"Merry Christmas" fightback puts political correctness on the back foot

From the US, through Canada and over here in Europe, Santa is giving the stooges of political correctness a good old fashioned Christmas kicking. Bah Humbug to them and Merry Xmas to him

by the commentator on 13 December 2013 17:54


If there was any part of any country in the Western world that was going to take the fiercest stand against politically correct efforts to stamp out the celebration of Christmas, you might have guessed it would be the U.S. state of Texas.

According to Christian Today, outlining the state's so-called "Merry Christmas Law":

"Texas has become the first state in the US to pass laws legally protecting the celebration of Christmas. Under the new law, schools, and other public institutions will be able to hold Christmas, Hanukkah, or Kwanzaa parties, without fearing lawsuits inspired by political correctness."

It has been backed by "many conservative lawmakers and opinion shapers who fear political correctness has moved from an attempt to be sensitive to open aggression."

America is far from alone in the fightback against militant, absolutist atheists who have sought to intimidate parents and even children for celebrating religious festivals, even when they derive more from cultural practice rather than deeply held religious conviction.

Over in Edmonton Canada a huge scandal blew up when officials sought to ban Christmas decorations in Canada Square until the move was quashed by the All federal Public Works Minister, who, after an outcry, put it all down to a misunderstanding.

As The Calgary Sun's Lorne Gunter put it in a commentary today: "Yeah, sure it was. Miscommunication is typically a dodge used by people who get caught trying to do something unpopular. More likely this was another attempt by the forces of political correctness to stamp out any public displays of Christmas."

Over in Europe, it's been taken to a whole new level. The so called "Black Pete" issue -- "Black Pete" is a traditional dark-skinned helper to the Dutch Santa -- has even been taken to the United Nations on racism grounds. This one sounds close to the bone but the vast majority of Dutch, regardless of ethnicity, just regard it as a bit of harmless fun.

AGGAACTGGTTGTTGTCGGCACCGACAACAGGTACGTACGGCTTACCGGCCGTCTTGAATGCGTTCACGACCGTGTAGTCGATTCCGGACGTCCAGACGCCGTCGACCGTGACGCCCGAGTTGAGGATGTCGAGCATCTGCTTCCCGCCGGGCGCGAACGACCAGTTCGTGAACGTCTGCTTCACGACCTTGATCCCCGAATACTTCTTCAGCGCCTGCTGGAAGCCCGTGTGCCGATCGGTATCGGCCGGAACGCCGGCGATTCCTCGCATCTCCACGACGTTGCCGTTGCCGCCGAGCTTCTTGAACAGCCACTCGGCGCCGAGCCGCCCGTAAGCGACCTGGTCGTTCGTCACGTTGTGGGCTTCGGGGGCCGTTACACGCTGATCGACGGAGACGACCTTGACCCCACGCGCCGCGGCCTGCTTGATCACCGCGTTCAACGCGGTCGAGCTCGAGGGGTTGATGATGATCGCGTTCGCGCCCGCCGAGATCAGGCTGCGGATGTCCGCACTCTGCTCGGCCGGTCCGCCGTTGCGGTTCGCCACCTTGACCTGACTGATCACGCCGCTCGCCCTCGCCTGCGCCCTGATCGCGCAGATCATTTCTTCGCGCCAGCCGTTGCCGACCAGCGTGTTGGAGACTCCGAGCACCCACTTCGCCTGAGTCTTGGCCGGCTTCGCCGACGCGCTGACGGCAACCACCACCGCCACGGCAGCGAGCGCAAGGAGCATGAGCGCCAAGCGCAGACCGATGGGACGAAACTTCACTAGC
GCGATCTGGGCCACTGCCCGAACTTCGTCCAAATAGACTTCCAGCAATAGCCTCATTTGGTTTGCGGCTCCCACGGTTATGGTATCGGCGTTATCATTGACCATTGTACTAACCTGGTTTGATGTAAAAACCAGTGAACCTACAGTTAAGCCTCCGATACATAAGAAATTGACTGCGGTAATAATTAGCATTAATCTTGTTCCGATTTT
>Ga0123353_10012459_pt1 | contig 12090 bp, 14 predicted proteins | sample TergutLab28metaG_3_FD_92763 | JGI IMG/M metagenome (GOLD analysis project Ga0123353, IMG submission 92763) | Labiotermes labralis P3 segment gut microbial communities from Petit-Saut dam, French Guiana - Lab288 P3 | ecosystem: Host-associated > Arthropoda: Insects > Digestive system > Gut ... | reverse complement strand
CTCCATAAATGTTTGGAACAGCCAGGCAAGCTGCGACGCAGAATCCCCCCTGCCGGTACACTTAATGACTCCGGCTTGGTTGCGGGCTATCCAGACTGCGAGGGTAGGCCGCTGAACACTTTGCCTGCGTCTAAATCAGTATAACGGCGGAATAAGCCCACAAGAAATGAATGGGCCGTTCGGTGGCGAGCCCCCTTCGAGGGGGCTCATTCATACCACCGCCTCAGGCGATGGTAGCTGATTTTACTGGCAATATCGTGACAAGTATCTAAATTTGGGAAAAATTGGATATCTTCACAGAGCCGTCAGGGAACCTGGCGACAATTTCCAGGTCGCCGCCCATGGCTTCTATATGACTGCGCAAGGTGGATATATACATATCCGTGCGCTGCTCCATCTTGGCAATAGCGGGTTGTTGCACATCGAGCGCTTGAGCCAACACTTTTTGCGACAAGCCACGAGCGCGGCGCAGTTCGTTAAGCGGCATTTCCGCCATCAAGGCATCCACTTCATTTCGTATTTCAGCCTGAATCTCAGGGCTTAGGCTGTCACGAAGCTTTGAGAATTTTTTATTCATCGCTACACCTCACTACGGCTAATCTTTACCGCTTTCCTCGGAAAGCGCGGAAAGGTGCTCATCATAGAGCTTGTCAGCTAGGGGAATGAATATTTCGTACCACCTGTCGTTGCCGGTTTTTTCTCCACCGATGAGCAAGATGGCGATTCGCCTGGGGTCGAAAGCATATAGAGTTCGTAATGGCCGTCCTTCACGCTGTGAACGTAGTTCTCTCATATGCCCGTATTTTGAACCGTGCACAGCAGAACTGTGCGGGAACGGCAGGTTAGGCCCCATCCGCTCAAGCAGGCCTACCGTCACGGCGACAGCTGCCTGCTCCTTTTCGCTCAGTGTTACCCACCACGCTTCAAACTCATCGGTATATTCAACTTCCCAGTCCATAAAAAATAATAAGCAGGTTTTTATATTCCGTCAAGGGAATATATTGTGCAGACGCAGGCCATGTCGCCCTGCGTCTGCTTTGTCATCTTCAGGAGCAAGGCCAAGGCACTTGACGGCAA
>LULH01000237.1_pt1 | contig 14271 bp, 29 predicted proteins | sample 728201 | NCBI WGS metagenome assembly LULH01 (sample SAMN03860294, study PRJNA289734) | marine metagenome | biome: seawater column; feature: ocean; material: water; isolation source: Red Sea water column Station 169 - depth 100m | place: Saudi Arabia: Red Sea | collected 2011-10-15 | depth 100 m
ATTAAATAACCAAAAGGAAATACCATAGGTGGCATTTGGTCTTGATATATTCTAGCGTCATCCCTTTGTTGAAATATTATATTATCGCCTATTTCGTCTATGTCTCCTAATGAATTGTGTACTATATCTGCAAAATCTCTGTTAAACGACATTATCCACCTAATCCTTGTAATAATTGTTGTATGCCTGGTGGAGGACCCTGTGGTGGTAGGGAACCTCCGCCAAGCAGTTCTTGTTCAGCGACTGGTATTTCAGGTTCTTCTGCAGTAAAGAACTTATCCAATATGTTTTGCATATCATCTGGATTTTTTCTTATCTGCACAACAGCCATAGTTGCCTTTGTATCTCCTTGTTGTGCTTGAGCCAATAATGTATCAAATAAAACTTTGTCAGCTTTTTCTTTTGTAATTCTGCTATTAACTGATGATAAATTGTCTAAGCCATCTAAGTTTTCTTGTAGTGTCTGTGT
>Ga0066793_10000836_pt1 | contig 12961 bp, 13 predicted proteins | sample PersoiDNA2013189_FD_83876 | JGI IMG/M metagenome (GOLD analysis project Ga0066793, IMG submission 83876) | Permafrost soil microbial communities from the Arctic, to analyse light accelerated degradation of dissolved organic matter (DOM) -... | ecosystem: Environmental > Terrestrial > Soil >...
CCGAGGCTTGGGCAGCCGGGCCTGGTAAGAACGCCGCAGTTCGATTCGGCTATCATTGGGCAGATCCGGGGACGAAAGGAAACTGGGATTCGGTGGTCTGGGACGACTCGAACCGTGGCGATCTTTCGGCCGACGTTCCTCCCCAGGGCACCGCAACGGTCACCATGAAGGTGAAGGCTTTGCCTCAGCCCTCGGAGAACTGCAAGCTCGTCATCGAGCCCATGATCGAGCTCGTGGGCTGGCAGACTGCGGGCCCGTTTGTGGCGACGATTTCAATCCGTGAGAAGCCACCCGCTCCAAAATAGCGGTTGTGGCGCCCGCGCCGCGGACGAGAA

It's hard to disagree with controversial Dutch politician Geerd Wilders that if anything has to be abolished it's the UN itself, not "Black Pete". 

Britain has had its fair share of loons on the Left trying to blot out Christmas, although the attempt (long denied) by Birmingham council to partially re-name the Christmas and surrounding periods as "Winterval" invited such ridicule that few have dared to try again.

Still, there are politically correct European "educators" out there who seemingly won't give up. 

Up in Norway, the pre-Christmas festival of St. Lucia's day, celebrated across the Nordic region, has just been banned by a Kindergarten, causing a storm of nationwide protest. The country's main English newspaper reported Rune Hoff Johannessen, the manager of Solvang kindergarten in Sandefjord, south of Oslo as saying:

"We do not want to involve children in celebrations when they don't have enough understanding to know what they are being part of... We have children from all kinds of backgrounds at our kindergarten... We thought that we should do celebrations which included everyone, and we realized that we didn't do that."

There are always those that will hold out to the last. But the tide, like the weather, is turning. Santa's on his way, and he can wish us "Merry Christmas" to his heart's content.

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